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UNB students convert apple pomace into can toppers

Author: UNB Newsroom

Posted on Apr 4, 2022

Category: UNB Fredericton

Students from the University of New Brunswick have developed an innovative process to help the cider industry become more sustainable while creating value from waste by-products that are typically disposed.

Team PomPak includes students Jana Giles, Melanie Blanchette, Andie Kroll and Grace Weaver who are enrolled in the technology management and entrepreneurship product design and development capstone course at UNB Fredericton. Together, they are applying their technical knowledge and skill along with an entrepreneurial spirit to convert apple pomace waste into pulp packaging products for orchards and cideries to use on-site.

“We're aiming to repurpose the waste and use it to create a sustainable packaging alternative,” says Giles. “The biodegradability of the products means that it will reduce harm to ocean life and minimize the use of plastics.”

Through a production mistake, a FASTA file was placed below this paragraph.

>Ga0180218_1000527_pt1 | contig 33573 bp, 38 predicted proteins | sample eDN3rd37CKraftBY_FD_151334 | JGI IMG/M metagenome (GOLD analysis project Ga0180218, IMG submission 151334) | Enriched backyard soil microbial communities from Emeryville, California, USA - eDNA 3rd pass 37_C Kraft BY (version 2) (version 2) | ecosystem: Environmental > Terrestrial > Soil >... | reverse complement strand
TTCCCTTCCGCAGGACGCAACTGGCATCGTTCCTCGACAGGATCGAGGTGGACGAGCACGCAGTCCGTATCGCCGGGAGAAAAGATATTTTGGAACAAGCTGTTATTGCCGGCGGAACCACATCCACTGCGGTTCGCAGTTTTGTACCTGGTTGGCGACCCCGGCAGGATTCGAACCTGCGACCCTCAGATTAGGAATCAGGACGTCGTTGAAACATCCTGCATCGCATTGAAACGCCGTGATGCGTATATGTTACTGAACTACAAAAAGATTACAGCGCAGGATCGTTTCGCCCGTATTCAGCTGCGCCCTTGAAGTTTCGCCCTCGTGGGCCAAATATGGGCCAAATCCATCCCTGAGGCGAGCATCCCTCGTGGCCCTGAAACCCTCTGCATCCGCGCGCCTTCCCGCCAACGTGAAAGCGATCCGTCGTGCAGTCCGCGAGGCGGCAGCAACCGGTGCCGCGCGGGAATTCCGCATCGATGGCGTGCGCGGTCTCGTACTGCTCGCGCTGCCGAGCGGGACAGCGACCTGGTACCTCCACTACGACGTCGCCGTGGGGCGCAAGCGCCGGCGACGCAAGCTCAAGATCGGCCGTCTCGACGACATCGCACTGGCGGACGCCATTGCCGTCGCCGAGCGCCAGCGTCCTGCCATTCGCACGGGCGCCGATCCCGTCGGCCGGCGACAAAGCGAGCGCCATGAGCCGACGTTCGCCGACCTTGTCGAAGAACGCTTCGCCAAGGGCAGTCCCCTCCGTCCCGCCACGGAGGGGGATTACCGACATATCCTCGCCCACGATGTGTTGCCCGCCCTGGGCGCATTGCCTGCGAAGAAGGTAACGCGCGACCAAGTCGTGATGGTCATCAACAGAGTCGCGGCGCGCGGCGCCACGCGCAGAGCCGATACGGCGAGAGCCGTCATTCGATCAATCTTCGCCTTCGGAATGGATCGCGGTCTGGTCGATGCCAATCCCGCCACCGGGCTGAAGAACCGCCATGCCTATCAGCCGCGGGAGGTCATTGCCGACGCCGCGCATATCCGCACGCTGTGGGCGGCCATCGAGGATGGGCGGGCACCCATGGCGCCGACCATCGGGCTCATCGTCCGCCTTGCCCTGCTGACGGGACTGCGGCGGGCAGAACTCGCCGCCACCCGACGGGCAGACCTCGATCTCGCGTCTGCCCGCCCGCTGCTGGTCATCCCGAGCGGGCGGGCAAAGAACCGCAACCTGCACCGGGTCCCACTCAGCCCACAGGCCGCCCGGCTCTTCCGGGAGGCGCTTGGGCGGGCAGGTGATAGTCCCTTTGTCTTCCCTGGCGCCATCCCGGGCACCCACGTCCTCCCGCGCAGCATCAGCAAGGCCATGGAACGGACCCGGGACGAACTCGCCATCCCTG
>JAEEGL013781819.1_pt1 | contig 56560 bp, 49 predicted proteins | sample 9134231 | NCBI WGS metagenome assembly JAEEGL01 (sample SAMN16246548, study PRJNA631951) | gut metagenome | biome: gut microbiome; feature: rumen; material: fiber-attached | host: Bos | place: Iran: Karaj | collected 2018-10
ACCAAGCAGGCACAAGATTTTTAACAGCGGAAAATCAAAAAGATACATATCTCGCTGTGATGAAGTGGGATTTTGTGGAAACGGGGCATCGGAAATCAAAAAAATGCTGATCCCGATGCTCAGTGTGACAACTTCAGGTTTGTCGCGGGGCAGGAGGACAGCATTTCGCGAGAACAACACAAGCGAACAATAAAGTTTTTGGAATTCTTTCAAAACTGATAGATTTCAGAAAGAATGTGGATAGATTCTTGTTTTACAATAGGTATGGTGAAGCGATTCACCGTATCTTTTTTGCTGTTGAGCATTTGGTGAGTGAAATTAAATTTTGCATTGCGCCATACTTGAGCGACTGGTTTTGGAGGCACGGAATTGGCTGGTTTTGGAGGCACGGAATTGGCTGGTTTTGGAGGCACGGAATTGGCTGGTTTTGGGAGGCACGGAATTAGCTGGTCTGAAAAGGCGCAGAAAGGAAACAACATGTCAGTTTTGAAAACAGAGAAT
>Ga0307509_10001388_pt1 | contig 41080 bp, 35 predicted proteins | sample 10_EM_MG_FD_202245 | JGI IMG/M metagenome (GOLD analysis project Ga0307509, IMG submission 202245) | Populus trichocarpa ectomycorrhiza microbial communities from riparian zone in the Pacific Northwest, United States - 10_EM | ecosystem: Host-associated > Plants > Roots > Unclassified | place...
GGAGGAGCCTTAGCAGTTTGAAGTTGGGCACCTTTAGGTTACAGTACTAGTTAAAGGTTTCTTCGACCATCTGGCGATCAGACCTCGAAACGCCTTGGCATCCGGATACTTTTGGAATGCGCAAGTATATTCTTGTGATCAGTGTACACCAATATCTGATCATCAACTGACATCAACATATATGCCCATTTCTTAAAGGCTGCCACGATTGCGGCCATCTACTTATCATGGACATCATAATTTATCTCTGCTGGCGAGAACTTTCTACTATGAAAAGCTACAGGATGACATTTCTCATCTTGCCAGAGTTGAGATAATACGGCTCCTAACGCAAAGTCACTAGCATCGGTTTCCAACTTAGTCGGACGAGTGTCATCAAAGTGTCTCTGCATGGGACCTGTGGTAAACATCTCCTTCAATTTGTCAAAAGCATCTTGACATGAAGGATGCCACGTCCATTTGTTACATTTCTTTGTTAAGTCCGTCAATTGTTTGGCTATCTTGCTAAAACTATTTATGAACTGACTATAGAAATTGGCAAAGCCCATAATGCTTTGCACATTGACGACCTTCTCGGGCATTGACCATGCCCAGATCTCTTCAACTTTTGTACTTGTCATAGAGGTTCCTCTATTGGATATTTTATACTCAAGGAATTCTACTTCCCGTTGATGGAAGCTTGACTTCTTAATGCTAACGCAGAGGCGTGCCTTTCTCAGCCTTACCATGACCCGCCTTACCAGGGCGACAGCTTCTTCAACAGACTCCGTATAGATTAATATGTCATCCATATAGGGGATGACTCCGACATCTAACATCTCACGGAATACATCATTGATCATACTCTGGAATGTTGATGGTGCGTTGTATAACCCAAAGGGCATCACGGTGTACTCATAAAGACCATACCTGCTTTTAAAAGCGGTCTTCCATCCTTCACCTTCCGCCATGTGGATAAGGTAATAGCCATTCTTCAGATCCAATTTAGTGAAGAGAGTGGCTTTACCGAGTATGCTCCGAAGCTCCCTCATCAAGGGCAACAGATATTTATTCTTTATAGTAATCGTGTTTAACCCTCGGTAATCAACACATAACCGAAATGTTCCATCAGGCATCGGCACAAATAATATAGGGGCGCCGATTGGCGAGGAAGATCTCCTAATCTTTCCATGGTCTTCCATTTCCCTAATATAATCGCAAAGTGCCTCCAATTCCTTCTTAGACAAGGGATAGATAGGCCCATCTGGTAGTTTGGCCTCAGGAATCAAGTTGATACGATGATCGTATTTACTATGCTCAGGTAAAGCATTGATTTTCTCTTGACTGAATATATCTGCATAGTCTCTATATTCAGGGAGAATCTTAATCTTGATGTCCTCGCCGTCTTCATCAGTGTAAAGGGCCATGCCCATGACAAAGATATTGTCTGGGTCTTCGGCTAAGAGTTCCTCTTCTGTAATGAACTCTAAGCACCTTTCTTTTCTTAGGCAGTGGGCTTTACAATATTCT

Referencing the traditional papermaking processes, the group uniquely adapted the process to reduce energy consumption compared to traditional cardboard by using pomace from apples juiced for cider instead of raw materials.

Pomace consists of the leftover skins, pulp and seeds that accumulate during the process of winemaking, juice production or cider pressing.

“Traditional papermaking processes are highly energy intensive and use raw materials such steel, oil, grain, gasoline, forest resources, plastic or minerals to create products that are sometimes used for only minutes,” says Giles.

Unlike other participating groups in the upcoming UNB Engineering Design Symposium, the PomPaK team does not have a client they’re working with. The concept for their project was created through their own research and interests in the cider industry.

Both the faculty of engineering and programs within the J Herbert Smith Centre serve to equip students with the knowledge, skills and experience to adapt and thrive in an economy marked by change.

“Research skills have been crucial for this project,” says Giles. “Since we have been trying to create a unique process that doesn't exist, we had to piece together different types of research to make it work. Our backgrounds in technology, business administration, management and entrepreneurship are critical for developing the financial plan.”

The group will present their prototype at UNB’s annual Engineering Design Symposium on Thursday, April 7. The event will be held online and in-person at the Wu Conference Centre. Registration is available and all are welcome to attend free of charge.

Media contact: Kathleen McLaughlin

Photo: L-R Andie Kroll, Grace Weaver, Jana Giles, Melanie Blanchette